I’m sure you’ve been asked this a dozen times already but how was the experience on ‘The Tonight Show with Jay Leno?’ You were groovin’ dude. In synch hand claps. The cow bell. You were straight jamming on stage.

RF: The Leno experience was great. The crew was great. The band that I played with [Tracy Bonham] was amazing. Here’s the thing, though. There’s a tremendous amount of waiting around. That’s the one thing I wasn’t prepared for. I got there at 9:30 a.m. There was a sound check at 11:00. Then there was a lunch break. At 1:30 we did a tech run-through with cameras. Then we had to sit around until 4:45 when we did the actually taping. Yeah, the most challenging part of the whole deal was to have to sit around for all that time, then when they said, “You’re on” you really had to be on. Because we basically just had one shot at the whole thing.

JP: Well, you guys damn sure nailed it . . . .

What’s a good web address where folks can listen to your work?

RF: Two places where people can check out my spoken word/music tracks and videos are MySpace (www.myspace.com/richferguson) and YouTube (www.youtube.com/fuzzydoodah).

JP: One last thing, Mrs. Butterworth or Aunt Jemima? Who makes the best maple syrup? Inquiring minds want to know.

RF: I’ll go with Aunt Jemima. If for no other reason than I grew up with her. Gotta stay loyal to my homegirl. She gave me many fine, sweet mornings during childhood breakfasts.

JP: Thanks for your time Rich. Best of luck in your continuing beat in the literary world.



RICH FERGUSON has performed across the country and has been heard on many radio stations, including WBAI in New York City, KCRW and KPFK in Southern California, and World Radio. He has shared the same stage with Patti Smith and Janet Hamill, Exene Cervenka, David Thomas of Pere Ubu, Holly Prado, and many other esteemed poets and musicians. He has performed at the Redcat Theater in Disney Hall, the Electric Lodge (Venice, CA), The Knitting Factory (NYC & LA), the South by Southwest Music Festival, the North By Northwest Music Festival, the Henry Miller Library, Tongue and Groove, Beyond Baroque, and the Topanga Film Festival. On the college circuit he has performed at UC Irvine, UC-Santa Barbara, UCLA, El Camino College, and Cal State Northridge. He is a featured performer in the sequel to the film 1 Giant Leap. It’s called What About Me, and also features Michael Stipe, Michael Franti, K.D. Lang, Krishna Das, and others. Ferguson has studied poetry with Allen Ginsberg and fiction writing with Aimee Bender and Sid Stebel. In addition, he has been published in the LA TIMES, spotlighted on PBS (Egg: The Art Show), is a regular contributor to The Nervous Breakdown, and his spoken word/music CD, entitled Where I Come From, was produced by Herb Graham Jr. (John Cale, Macy Gray).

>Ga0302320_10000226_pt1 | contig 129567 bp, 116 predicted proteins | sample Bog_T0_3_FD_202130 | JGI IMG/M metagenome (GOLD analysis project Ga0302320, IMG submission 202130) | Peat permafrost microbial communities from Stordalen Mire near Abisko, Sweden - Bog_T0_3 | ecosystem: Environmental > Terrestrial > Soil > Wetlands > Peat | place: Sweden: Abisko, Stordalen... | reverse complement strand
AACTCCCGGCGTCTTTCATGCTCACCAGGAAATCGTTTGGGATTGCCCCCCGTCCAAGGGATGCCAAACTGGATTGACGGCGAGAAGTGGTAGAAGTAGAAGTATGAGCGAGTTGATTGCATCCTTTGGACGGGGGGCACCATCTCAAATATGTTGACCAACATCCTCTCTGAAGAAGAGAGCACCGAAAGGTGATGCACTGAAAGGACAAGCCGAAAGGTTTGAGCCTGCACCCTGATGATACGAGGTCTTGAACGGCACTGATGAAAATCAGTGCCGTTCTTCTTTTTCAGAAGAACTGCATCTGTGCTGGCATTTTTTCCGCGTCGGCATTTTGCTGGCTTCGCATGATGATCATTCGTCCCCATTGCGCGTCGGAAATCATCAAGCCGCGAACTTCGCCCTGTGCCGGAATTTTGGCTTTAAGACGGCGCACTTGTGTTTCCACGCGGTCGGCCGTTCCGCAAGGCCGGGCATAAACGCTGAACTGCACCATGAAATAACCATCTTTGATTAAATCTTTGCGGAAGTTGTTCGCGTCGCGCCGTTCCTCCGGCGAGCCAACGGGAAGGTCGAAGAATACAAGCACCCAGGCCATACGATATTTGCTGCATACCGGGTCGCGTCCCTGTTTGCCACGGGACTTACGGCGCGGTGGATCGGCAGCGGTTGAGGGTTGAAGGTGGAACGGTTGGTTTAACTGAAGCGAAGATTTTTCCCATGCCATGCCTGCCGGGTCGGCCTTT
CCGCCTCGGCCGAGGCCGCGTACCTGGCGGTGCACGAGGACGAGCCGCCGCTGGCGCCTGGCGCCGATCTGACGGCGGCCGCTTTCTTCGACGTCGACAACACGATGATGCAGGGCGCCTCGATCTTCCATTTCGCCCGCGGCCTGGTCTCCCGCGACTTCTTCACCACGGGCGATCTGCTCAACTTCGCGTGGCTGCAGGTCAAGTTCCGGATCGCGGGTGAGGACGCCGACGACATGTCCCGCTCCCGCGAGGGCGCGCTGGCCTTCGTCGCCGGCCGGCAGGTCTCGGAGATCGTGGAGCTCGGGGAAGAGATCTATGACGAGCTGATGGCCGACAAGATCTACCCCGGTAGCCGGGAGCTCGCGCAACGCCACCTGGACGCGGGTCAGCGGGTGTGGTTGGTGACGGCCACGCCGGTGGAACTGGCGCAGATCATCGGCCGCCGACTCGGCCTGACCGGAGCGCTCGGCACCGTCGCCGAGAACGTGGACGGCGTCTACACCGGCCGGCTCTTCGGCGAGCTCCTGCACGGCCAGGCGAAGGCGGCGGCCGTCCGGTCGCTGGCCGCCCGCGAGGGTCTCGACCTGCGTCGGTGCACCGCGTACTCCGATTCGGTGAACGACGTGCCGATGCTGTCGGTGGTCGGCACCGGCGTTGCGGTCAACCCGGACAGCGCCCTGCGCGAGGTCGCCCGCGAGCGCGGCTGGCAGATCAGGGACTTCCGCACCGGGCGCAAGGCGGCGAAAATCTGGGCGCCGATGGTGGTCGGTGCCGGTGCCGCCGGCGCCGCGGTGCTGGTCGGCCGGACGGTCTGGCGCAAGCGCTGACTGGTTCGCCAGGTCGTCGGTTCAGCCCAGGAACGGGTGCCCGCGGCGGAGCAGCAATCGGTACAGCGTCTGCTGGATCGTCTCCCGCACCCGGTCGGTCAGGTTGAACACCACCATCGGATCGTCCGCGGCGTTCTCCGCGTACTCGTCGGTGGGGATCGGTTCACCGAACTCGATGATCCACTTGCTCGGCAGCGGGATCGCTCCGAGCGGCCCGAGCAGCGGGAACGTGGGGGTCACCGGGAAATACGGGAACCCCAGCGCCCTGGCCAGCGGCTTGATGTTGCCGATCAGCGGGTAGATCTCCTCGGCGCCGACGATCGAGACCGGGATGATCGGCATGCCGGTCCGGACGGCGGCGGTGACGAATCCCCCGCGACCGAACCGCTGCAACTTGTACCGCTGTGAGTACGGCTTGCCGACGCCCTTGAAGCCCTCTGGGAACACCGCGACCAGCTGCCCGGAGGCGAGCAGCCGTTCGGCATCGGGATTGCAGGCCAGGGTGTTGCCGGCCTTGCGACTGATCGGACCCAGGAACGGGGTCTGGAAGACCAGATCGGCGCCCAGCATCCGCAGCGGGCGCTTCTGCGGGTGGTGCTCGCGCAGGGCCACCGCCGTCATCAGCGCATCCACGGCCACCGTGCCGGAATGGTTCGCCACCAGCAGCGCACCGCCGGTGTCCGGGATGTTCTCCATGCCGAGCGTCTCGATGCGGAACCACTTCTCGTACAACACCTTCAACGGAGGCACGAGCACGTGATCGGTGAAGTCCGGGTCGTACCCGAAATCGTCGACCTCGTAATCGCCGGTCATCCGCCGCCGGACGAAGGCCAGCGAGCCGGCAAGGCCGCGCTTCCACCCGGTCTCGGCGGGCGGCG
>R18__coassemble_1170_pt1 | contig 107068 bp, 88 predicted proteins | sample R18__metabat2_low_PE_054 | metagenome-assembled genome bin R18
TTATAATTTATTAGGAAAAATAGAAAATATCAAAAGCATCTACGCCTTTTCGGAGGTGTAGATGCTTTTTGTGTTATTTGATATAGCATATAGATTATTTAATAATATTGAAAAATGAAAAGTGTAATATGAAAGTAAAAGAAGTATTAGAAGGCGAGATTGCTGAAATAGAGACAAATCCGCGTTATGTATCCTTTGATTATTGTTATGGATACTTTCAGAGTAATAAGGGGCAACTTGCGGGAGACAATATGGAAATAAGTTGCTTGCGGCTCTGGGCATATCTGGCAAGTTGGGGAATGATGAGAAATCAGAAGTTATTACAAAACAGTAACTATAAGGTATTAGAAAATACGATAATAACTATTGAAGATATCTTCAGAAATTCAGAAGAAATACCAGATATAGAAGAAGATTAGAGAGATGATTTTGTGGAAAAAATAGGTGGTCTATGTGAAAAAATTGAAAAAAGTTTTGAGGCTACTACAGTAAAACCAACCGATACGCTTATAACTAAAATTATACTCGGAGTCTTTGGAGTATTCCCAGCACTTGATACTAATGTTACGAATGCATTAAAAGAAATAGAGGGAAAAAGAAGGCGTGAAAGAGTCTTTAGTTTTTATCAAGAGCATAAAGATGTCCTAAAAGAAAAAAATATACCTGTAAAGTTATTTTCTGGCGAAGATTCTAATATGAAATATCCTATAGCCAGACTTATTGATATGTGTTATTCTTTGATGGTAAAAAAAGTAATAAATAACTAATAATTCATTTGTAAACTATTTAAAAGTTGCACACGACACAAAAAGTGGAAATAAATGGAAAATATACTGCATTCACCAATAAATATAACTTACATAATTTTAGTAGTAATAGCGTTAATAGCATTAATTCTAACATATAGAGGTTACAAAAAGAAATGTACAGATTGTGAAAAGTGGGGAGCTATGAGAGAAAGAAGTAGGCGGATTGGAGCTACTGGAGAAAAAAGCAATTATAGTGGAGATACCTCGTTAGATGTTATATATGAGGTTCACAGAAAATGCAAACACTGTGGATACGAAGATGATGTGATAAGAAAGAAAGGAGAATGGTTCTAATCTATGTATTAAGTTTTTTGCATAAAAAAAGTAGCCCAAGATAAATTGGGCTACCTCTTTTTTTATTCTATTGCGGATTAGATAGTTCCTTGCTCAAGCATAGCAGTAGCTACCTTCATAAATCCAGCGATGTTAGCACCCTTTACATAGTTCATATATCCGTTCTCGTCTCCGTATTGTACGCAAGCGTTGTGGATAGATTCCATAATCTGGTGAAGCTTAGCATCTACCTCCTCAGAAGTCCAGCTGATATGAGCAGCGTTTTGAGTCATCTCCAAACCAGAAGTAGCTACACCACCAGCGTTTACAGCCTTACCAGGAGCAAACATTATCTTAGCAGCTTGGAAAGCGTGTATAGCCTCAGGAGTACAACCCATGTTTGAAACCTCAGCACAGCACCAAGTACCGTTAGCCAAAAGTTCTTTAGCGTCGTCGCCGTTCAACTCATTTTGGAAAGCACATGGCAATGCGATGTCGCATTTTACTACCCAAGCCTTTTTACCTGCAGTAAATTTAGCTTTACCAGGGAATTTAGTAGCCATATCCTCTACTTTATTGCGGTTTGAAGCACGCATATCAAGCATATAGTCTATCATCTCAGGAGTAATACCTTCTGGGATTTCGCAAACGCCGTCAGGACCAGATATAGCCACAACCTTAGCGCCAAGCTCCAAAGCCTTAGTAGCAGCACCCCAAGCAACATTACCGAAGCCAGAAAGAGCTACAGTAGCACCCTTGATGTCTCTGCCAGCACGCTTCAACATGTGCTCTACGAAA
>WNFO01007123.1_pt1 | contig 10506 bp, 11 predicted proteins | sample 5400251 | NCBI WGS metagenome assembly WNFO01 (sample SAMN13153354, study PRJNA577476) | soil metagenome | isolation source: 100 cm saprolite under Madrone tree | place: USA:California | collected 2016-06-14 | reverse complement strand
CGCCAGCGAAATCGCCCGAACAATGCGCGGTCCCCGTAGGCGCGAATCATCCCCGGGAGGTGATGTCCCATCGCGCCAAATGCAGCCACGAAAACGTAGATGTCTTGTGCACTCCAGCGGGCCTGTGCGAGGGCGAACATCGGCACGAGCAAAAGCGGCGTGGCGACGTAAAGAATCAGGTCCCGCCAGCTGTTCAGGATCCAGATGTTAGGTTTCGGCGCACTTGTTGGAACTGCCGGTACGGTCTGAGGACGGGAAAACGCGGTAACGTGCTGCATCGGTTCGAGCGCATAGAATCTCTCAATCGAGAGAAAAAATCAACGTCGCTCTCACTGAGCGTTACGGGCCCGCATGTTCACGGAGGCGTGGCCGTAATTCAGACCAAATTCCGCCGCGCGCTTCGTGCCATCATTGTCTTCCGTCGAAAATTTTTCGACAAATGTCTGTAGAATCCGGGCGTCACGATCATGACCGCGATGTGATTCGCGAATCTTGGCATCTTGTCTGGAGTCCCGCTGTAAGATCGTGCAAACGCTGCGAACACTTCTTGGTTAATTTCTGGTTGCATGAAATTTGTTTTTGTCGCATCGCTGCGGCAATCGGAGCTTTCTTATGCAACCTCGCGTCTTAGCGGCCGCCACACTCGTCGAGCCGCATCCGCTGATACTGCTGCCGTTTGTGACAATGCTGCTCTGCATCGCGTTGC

While viewing a Ted McCagg cartoon, Jeffrey Pillow remembers an incident when he was 17 involving a bottle of massage oil, a 58-year-old masseuse, and his penis.